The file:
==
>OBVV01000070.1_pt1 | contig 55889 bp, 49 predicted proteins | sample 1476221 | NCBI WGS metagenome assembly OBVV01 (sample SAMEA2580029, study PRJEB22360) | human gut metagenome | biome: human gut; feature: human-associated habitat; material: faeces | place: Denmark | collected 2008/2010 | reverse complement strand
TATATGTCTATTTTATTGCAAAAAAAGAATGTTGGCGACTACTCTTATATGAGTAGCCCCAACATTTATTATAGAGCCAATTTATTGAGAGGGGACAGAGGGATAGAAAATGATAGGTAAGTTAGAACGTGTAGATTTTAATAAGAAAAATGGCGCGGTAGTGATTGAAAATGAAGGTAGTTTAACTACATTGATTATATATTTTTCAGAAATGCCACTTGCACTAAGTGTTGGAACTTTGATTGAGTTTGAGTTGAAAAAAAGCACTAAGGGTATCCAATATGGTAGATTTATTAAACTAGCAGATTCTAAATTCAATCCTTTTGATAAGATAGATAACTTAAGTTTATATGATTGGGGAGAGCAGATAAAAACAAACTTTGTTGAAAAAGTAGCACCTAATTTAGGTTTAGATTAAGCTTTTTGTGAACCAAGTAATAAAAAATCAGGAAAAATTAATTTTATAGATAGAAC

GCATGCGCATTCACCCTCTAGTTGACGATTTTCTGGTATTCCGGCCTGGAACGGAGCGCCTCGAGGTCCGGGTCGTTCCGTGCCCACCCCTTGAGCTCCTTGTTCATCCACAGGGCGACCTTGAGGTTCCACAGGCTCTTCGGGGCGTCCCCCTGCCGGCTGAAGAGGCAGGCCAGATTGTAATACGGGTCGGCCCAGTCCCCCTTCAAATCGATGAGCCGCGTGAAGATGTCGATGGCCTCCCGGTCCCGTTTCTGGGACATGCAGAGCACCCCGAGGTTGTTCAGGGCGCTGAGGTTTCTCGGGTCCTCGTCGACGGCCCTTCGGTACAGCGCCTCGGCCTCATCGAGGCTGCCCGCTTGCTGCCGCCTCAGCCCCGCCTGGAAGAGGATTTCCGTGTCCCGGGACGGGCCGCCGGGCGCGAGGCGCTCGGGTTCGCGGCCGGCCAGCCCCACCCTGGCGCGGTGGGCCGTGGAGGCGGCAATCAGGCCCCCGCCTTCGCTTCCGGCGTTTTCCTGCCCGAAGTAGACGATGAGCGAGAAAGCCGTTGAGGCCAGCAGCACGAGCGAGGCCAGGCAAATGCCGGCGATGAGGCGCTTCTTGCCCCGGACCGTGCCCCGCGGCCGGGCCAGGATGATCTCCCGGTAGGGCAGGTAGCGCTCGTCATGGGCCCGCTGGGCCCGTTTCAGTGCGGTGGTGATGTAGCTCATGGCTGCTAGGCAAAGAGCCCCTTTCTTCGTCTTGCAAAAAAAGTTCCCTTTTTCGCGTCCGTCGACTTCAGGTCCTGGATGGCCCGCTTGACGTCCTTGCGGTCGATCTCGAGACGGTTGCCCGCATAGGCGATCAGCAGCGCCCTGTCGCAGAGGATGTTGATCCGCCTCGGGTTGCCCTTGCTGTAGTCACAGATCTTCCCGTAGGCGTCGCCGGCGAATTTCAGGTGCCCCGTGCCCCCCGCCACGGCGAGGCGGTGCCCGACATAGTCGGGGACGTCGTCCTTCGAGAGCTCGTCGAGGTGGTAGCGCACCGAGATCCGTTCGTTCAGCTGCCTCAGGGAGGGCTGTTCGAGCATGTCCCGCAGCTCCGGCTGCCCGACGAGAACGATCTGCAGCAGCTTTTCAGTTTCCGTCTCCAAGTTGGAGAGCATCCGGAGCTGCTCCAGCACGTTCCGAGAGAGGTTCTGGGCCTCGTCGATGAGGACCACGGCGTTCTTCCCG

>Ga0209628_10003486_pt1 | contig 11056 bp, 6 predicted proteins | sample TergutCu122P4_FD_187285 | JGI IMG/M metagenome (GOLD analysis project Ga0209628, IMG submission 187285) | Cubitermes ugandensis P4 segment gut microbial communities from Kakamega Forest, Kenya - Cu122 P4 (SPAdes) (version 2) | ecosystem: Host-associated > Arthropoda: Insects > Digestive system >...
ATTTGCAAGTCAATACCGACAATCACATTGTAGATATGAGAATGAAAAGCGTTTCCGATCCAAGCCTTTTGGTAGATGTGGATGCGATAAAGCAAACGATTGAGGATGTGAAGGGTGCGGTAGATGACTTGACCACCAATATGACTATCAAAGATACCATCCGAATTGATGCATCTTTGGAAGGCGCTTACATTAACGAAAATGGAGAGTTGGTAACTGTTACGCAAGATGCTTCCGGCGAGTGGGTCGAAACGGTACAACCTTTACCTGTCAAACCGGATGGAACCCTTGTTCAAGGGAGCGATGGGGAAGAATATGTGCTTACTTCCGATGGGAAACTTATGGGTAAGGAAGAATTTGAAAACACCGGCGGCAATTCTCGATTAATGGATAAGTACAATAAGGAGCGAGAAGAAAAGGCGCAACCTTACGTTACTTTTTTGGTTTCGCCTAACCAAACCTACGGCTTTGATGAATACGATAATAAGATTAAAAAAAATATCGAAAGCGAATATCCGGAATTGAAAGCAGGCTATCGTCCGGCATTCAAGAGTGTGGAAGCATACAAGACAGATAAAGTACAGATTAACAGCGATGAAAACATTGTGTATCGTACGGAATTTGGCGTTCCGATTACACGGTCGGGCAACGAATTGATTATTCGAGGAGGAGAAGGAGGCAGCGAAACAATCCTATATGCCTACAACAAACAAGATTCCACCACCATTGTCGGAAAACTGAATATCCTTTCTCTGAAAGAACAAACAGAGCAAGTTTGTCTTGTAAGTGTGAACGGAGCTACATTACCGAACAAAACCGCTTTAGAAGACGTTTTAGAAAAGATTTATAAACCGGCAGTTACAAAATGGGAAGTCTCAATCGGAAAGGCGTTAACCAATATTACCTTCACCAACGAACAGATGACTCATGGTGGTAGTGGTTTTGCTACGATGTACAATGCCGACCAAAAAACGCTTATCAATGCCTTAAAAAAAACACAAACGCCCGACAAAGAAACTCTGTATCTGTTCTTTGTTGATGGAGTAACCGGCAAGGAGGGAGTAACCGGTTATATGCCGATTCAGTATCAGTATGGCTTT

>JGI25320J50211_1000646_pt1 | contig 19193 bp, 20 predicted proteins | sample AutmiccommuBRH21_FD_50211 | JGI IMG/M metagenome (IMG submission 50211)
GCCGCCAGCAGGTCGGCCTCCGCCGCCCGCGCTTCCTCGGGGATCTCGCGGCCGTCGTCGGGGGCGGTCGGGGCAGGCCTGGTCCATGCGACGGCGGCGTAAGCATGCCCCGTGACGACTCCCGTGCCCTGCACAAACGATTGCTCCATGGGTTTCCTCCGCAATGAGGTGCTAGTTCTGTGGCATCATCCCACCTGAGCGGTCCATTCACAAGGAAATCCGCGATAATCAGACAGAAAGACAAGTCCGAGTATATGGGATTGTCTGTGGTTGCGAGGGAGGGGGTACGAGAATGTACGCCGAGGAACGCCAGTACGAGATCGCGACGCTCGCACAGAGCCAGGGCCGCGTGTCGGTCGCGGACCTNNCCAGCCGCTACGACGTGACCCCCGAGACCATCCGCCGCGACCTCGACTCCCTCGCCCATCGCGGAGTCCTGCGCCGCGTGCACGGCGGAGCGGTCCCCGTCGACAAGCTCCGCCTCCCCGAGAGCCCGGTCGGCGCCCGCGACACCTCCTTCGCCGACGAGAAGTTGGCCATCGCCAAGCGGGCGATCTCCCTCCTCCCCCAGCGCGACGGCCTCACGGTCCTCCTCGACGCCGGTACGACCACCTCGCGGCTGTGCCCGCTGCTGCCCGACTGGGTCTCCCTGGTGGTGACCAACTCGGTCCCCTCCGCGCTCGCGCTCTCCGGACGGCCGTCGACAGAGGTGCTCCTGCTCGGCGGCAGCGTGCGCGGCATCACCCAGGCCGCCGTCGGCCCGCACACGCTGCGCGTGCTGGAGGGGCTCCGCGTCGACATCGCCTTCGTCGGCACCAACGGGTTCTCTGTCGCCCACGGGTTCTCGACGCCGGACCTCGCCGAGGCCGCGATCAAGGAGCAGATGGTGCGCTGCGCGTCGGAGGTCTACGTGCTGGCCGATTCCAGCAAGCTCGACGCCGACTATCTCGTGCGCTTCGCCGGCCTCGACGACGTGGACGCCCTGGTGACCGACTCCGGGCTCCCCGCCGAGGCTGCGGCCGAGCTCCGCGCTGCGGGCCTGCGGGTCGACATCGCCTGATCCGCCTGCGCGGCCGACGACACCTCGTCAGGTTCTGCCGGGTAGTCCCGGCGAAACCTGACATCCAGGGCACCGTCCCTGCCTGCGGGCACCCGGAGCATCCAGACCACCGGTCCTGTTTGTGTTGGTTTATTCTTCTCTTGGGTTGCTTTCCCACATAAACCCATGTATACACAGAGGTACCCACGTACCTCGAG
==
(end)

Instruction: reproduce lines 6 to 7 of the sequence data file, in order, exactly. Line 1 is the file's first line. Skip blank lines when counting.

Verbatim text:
>JGI25320J50211_1000646_pt1 | contig 19193 bp, 20 predicted proteins | sample AutmiccommuBRH21_FD_50211 | JGI IMG/M metagenome (IMG submission 50211)
GCCGCCAGCAGGTCGGCCTCCGCCGCCCGCGCTTCCTCGGGGATCTCGCGGCCGTCGTCGGGGGCGGTCGGGGCAGGCCTGGTCCATGCGACGGCGGCGTAAGCATGCCCCGTGACGACTCCCGTGCCCTGCACAAACGATTGCTCCATGGGTTTCCTCCGCAATGAGGTGCTAGTTCTGTGGCATCATCCCACCTGAGCGGTCCATTCACAAGGAAATCCGCGATAATCAGACAGAAAGACAAGTCCGAGTATATGGGATTGTCTGTGGTTGCGAGGGAGGGGGTACGAGAATGTACGCCGAGGAACGCCAGTACGAGATCGCGACGCTCGCACAGAGCCAGGGCCGCGTGTCGGTCGCGGACCTNNCCAGCCGCTACGACGTGACCCCCGAGACCATCCGCCGCGACCTCGACTCCCTCGCCCATCGCGGAGTCCTGCGCCGCGTGCACGGCGGAGCGGTCCCCGTCGACAAGCTCCGCCTCCCCGAGAGCCCGGTCGGCGCCCGCGACACCTCCTTCGCCGACGAGAAGTTGGCCATCGCCAAGCGGGCGATCTCCCTCCTCCCCCAGCGCGACGGCCTCACGGTCCTCCTCGACGCCGGTACGACCACCTCGCGGCTGTGCCCGCTGCTGCCCGACTGGGTCTCCCTGGTGGTGACCAACTCGGTCCCCTCCGCGCTCGCGCTCTCCGGACGGCCGTCGACAGAGGTGCTCCTGCTCGGCGGCAGCGTGCGCGGCATCACCCAGGCCGCCGTCGGCCCGCACACGCTGCGCGTGCTGGAGGGGCTCCGCGTCGACATCGCCTTCGTCGGCACCAACGGGTTCTCTGTCGCCCACGGGTTCTCGACGCCGGACCTCGCCGAGGCCGCGATCAAGGAGCAGATGGTGCGCTGCGCGTCGGAGGTCTACGTGCTGGCCGATTCCAGCAAGCTCGACGCCGACTATCTCGTGCGCTTCGCCGGCCTCGACGACGTGGACGCCCTGGTGACCGACTCCGGGCTCCCCGCCGAGGCTGCGGCCGAGCTCCGCGCTGCGGGCCTGCGGGTCGACATCGCCTGATCCGCCTGCGCGGCCGACGACACCTCGTCAGGTTCTGCCGGGTAGTCCCGGCGAAACCTGACATCCAGGGCACCGTCCCTGCCTGCGGGCACCCGGAGCATCCAGACCACCGGTCCTGTTTGTGTTGGTTTATTCTTCTCTTGGGTTGCTTTCCCACATAAACCCATGTATACACAGAGGTACCCACGTACCTCGAG